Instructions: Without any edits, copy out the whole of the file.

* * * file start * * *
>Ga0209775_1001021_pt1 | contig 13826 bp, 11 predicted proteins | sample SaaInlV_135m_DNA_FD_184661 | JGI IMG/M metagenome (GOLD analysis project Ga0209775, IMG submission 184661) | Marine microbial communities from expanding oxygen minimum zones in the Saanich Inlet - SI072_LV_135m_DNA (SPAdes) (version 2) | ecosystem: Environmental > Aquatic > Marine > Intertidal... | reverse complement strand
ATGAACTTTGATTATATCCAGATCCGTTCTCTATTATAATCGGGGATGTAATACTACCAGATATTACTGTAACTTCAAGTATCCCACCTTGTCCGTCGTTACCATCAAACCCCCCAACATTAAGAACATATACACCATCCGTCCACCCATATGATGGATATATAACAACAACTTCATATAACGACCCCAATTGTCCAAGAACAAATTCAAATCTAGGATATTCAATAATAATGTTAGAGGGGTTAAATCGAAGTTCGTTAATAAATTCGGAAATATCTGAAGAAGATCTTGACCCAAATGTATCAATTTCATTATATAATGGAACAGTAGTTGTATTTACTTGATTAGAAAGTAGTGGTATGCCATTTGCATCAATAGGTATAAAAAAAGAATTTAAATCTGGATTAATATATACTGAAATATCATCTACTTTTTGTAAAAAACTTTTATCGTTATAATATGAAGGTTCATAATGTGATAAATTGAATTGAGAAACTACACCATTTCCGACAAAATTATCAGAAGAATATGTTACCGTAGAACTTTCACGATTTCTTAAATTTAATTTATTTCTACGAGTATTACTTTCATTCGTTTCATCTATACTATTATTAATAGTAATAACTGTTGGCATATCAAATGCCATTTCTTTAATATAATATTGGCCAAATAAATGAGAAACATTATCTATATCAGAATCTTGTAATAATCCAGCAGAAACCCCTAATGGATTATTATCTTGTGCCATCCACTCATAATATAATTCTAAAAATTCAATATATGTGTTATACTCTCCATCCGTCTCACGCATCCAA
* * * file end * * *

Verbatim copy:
>Ga0209775_1001021_pt1 | contig 13826 bp, 11 predicted proteins | sample SaaInlV_135m_DNA_FD_184661 | JGI IMG/M metagenome (GOLD analysis project Ga0209775, IMG submission 184661) | Marine microbial communities from expanding oxygen minimum zones in the Saanich Inlet - SI072_LV_135m_DNA (SPAdes) (version 2) | ecosystem: Environmental > Aquatic > Marine > Intertidal... | reverse complement strand
ATGAACTTTGATTATATCCAGATCCGTTCTCTATTATAATCGGGGATGTAATACTACCAGATATTACTGTAACTTCAAGTATCCCACCTTGTCCGTCGTTACCATCAAACCCCCCAACATTAAGAACATATACACCATCCGTCCACCCATATGATGGATATATAACAACAACTTCATATAACGACCCCAATTGTCCAAGAACAAATTCAAATCTAGGATATTCAATAATAATGTTAGAGGGGTTAAATCGAAGTTCGTTAATAAATTCGGAAATATCTGAAGAAGATCTTGACCCAAATGTATCAATTTCATTATATAATGGAACAGTAGTTGTATTTACTTGATTAGAAAGTAGTGGTATGCCATTTGCATCAATAGGTATAAAAAAAGAATTTAAATCTGGATTAATATATACTGAAATATCATCTACTTTTTGTAAAAAACTTTTATCGTTATAATATGAAGGTTCATAATGTGATAAATTGAATTGAGAAACTACACCATTTCCGACAAAATTATCAGAAGAATATGTTACCGTAGAACTTTCACGATTTCTTAAATTTAATTTATTTCTACGAGTATTACTTTCATTCGTTTCATCTATACTATTATTAATAGTAATAACTGTTGGCATATCAAATGCCATTTCTTTAATATAATATTGGCCAAATAAATGAGAAACATTATCTATATCAGAATCTTGTAATAATCCAGCAGAAACCCCTAATGGATTATTATCTTGTGCCATCCACTCATAATATAATTCTAAAAATTCAATATATGTGTTATACTCTCCATCCGTCTCACGCATCCAA